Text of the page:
Al Qaeda’s north African arm wants a repeal of a ban on the Muslim face veil in France, the release of militants and 7 million euros to free hostages who include five French, Al Arabiya TV said on Monday. Al Qaeda in the Islamic Maghreb (AQIM) is holding seven foreigners in the Sahara desert after kidnapping them last month.
from The Great Debate:
The following is guest post by Andrew Hammond, a director at ReputationInc, an international strategic communications firm, was formerly a special adviser to the Home Secretary in the government of Prime Minister Tony Blair and a geopolitics consultant at Oxford Analytica. The opinions expressed are his own.
(Photo: Volunteers help injured after suicide attack on Shi’ite procession in Quetta September 3, 2010/Rizwan Saeed)
Pro-Taliban Pakistani militants are trying to fuel a sectarian rift, Interior Minister Rehman Malik said on Saturday, as a new wave of violence piled pressure on a government already struggling with a flood crisis.
Two major United States broadcasters have rejected an advertisement that urges viewers to protest against a mosque planned two blocks from Ground Zero, the site of the 9/11 attacks in New York. The ad by the National Republican Trust PAC– labeled inflammatory by critics — mixes images of 9/11 and Muslim militants while slamming a controversial proposal to build a mosque and Muslim community center in lower Manhattan.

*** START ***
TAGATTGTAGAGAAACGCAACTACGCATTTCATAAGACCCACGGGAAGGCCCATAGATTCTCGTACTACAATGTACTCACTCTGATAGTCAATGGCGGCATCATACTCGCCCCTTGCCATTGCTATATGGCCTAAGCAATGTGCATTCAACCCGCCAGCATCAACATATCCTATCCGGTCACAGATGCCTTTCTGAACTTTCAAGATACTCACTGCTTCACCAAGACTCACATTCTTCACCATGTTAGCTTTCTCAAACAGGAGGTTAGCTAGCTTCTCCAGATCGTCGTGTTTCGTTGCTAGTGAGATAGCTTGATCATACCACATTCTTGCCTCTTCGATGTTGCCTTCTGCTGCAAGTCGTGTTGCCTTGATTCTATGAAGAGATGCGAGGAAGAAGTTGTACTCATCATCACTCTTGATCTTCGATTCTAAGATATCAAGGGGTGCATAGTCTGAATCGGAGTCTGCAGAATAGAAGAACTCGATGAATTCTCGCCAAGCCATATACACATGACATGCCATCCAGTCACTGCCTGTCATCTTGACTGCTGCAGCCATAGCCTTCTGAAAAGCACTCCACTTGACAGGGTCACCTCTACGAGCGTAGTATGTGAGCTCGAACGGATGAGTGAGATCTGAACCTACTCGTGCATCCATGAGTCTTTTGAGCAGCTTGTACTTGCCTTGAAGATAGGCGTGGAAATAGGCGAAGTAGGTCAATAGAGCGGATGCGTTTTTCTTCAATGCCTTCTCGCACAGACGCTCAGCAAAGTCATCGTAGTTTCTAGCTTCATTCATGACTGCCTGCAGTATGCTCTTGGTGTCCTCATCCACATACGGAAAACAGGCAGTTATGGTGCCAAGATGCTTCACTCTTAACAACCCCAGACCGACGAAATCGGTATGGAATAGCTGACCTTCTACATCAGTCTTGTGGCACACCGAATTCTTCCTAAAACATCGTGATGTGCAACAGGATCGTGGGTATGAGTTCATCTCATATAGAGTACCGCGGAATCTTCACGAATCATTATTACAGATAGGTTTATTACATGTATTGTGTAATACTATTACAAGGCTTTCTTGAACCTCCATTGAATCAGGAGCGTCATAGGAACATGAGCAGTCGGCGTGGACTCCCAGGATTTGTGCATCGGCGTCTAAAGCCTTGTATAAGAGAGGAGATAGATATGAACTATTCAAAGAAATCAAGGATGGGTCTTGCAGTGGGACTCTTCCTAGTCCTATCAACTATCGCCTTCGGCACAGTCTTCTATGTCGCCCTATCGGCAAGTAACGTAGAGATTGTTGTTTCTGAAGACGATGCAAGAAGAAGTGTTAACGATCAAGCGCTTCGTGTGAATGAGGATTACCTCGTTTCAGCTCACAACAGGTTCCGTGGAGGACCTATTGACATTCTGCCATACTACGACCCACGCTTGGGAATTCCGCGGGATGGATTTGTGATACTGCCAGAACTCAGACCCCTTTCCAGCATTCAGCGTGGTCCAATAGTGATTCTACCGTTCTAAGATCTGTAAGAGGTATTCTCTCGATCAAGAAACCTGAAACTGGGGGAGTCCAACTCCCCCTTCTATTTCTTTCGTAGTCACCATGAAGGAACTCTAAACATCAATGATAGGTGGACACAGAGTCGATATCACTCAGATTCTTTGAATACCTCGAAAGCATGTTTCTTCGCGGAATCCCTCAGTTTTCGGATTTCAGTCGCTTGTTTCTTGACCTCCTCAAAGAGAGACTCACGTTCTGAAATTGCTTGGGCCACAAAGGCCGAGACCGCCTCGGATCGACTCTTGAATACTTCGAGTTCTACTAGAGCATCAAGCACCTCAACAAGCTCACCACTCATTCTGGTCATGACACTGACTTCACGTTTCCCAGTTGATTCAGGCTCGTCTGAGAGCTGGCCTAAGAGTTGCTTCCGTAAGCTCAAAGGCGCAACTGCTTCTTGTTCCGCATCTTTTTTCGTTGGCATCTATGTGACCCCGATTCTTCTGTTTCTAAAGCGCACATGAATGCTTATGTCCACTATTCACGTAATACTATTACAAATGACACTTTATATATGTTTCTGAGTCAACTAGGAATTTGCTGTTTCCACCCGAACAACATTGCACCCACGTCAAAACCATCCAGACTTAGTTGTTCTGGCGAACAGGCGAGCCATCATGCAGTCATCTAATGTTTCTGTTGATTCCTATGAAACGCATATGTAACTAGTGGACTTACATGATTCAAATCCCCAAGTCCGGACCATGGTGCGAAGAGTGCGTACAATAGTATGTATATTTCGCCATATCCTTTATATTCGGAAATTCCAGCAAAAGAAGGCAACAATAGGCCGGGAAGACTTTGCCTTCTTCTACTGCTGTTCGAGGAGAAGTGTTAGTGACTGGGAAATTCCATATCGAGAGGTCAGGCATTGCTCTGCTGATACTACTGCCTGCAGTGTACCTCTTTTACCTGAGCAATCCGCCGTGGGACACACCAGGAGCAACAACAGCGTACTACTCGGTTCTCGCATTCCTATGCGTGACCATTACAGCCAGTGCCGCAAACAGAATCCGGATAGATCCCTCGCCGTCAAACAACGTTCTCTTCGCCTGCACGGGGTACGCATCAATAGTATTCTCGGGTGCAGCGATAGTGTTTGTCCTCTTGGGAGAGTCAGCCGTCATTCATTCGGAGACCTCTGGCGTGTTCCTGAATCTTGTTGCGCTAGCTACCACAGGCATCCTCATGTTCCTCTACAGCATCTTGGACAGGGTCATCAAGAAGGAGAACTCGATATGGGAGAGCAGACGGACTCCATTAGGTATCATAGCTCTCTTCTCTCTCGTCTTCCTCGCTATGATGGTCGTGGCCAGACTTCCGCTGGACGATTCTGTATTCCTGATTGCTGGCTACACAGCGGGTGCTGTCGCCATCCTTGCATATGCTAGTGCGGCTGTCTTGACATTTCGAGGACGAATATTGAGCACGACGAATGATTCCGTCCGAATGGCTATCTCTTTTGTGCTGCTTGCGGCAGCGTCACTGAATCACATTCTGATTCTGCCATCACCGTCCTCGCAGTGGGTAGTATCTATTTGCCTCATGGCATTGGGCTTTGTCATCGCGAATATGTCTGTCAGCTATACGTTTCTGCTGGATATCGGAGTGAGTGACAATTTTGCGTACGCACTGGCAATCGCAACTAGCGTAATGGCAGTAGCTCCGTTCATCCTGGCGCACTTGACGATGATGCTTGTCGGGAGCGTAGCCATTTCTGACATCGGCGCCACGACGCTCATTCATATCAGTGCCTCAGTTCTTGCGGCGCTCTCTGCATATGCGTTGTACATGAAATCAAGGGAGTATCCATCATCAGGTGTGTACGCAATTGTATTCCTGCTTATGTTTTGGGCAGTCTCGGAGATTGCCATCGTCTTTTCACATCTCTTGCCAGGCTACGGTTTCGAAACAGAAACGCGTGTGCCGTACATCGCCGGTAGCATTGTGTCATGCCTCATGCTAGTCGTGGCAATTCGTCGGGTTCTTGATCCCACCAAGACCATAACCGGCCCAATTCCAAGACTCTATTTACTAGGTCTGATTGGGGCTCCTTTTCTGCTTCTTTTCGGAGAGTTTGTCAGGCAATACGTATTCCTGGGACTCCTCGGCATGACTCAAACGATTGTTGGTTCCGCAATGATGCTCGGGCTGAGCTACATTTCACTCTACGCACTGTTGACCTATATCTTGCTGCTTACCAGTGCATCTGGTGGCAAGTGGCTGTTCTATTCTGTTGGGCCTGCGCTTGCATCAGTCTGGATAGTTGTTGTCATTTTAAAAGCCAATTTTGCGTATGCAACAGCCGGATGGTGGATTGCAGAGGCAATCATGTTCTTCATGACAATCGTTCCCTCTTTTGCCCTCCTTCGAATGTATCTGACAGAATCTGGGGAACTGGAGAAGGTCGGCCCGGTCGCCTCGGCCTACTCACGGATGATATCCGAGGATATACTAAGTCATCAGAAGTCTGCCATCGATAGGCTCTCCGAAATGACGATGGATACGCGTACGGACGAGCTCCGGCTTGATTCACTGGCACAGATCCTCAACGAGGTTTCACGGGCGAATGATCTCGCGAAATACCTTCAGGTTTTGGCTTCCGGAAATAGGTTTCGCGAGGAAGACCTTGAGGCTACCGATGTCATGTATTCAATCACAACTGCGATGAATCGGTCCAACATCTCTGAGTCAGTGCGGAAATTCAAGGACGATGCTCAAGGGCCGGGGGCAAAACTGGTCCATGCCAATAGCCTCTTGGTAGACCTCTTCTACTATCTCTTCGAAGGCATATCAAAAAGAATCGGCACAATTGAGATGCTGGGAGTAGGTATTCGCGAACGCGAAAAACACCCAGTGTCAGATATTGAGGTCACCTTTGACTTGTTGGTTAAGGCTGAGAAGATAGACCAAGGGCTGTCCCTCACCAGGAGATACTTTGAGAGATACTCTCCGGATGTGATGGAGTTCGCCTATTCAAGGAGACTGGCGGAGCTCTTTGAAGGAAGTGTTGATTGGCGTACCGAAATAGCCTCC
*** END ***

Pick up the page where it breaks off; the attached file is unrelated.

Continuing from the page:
(Photo: Visitors to Ground Zero in New York, September 11, 2009/Gary Hershorn)
Plans to build a mosque near the site of the Sept. 11 attacks have touched off a firestorm among New Yorkers nearly a decade after Muslim extremists linked to al Qaeda slammed planes into the World Trade Center. The Cordoba House mosque, part of a Muslim center to be built two blocks from what is now known as Ground Zero proposed as a conciliatory move, was overwhelmingly approved by a local community board in May.
from Afghan Journal:
Anne Stenersen of the Norwegian Defence Research Establishment has published by far one of the most detailed studies of the Taliban, their structure, leadership and just how they view the world. Its interesting because even after all these years they remain a bit of an enigma beginning with the reclusive founder and supreme leader Mullah Mohammad Omar.
from Afghan Journal:
For those pushing for high-level political negotiations with the Afghan Taliban to bring to an end to the eight-year war, two U.S. scholars in separate pieces are suggesting a walk through recent history The United States has gone down the path of dialogue with the group before and suffered for it, believing against its own better judgement in the Taliban's promises until it ended up with the September 11, 2001 attacks, says Michael Rubin from the American Enterprise Institute in this article in Commentary.